Florida students rally for higher education

As a college degree becomes increasingly vital in this crushing economy, the past five years have seen budget cuts take a huge toll on the affordability and accessibility of higher education. The latest case is in Florida, where Governor Rick Scott (R-FL) is attempting to raise tuition by 15% every year for up to a decade. This move is in combination with a 24% cut in state funding of public universities throughout the state over the last four years. Think Progress reports on how students are pushing back against this "relentless attack on higher education":

Throughout this week, Florida college students will hold rallies to protest Gov. Rick Scott’s (R) hostility to higher educationand proposed tuition hikes:

Across the state this week students at seven college campuses will gather to protest what they call a “relentless attack on higher education” by Gov. Rick Scott.Scott has been a vocal skeptic of the liberal arts emphasis of traditional higher ed. [...] Last month he sent out a lengthy probe out to leaders of all 11 public universities, seemingly asking them to justify themselves by providing information about their costs, programs and graduates’ chosen fields and salaries.

According to the protesters’ press release, “Along with the Florida Legislature, Gov Scott has taken aim at students through countless bills. The tuition of all state universities is poised to rise 15 percent each year for up to a decade.” They also note that the state’s academic scholarship, Bright Futures, is covering less each year, and the program could lose funding all together. Additionally, “this attack on public education comes within the context of an economic downturn affecting hard working middle class Floridian families.”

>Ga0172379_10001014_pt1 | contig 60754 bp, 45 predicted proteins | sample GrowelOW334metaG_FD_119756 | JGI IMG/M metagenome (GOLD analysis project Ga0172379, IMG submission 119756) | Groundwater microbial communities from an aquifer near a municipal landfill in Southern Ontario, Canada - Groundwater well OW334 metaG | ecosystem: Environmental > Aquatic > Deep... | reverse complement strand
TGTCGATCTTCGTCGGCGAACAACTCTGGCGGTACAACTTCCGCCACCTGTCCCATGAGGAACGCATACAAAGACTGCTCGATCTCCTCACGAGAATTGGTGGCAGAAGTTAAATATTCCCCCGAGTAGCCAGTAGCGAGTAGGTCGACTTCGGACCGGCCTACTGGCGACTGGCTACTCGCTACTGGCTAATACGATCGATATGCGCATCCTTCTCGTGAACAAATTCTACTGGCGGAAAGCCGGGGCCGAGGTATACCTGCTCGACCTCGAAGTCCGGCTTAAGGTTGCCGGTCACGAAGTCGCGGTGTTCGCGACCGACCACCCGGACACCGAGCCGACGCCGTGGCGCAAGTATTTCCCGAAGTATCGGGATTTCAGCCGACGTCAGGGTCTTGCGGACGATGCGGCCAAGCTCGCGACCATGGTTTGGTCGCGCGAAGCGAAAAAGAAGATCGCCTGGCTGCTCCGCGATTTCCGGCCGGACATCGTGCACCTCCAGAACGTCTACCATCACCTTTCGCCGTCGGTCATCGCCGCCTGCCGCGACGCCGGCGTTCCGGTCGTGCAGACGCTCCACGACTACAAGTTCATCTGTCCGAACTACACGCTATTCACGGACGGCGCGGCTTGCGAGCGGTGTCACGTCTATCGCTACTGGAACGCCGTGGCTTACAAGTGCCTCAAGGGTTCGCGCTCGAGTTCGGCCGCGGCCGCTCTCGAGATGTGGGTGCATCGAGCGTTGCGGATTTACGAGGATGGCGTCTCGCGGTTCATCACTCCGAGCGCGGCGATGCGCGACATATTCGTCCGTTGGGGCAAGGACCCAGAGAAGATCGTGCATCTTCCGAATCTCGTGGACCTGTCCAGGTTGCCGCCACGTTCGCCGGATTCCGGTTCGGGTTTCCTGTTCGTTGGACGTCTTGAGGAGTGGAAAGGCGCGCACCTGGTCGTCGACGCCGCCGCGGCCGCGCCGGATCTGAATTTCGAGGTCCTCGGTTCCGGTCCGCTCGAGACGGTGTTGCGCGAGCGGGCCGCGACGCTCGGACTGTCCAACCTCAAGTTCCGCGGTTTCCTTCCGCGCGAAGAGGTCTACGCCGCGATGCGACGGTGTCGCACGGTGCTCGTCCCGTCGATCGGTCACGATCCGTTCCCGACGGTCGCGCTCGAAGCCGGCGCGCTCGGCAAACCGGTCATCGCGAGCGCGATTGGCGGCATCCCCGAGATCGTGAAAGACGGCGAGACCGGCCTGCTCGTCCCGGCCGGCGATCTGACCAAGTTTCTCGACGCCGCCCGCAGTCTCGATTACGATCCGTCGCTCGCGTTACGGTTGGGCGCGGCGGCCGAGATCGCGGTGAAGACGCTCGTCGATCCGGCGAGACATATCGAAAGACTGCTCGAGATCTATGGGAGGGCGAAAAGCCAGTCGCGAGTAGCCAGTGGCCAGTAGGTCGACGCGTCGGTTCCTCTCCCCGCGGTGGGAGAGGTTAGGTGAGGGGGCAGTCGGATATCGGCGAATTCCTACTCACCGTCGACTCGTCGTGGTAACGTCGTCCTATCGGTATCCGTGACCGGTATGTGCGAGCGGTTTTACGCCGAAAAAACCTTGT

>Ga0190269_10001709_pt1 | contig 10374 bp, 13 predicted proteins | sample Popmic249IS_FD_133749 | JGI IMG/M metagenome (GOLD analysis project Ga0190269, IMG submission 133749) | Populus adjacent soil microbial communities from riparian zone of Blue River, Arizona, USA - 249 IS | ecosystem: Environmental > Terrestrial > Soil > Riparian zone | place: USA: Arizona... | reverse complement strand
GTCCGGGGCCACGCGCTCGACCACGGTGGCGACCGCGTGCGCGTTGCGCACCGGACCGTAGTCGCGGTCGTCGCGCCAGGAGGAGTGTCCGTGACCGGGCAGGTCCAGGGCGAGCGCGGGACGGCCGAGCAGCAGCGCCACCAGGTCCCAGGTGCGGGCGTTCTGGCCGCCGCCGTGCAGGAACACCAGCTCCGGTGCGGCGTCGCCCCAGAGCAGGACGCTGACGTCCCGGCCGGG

Florida’s public university system has already seen a 24 percent drop in state funding over the last four years. Yet Scott wants to make more deep cuts to Florida’s public school liberal arts programs, needlessly politicizing academic disciplines and devaluing the skills of millions.

Scott caused an uproar last month when he said the state didn’t need any more anthropology majors, arguing that liberal arts fields should receive less state funding because, he claimed, they don’t help “create jobs” or spur the economy. (Ironically, Scott paid $18,000 a year for his own daughter to major in anthropology in college.)

In March, Scott faced protests from students, teachers, and parents after he unveiled a state budget proposal that slashed $3.3 billion from all levels of schools statewide, which many said would wipe out music, art, and language programs. Education was the main target of Scott’s $5 billion in proposed spending cuts — part of his plan to gut and voucherize public education. Public school officials said his 10 percent cut to education would reduce spending by $703 for each student, cut the average teacher’s salary by $2,335, and result in thousands of teacher layoffs.

 Read the article on Think Progress here.

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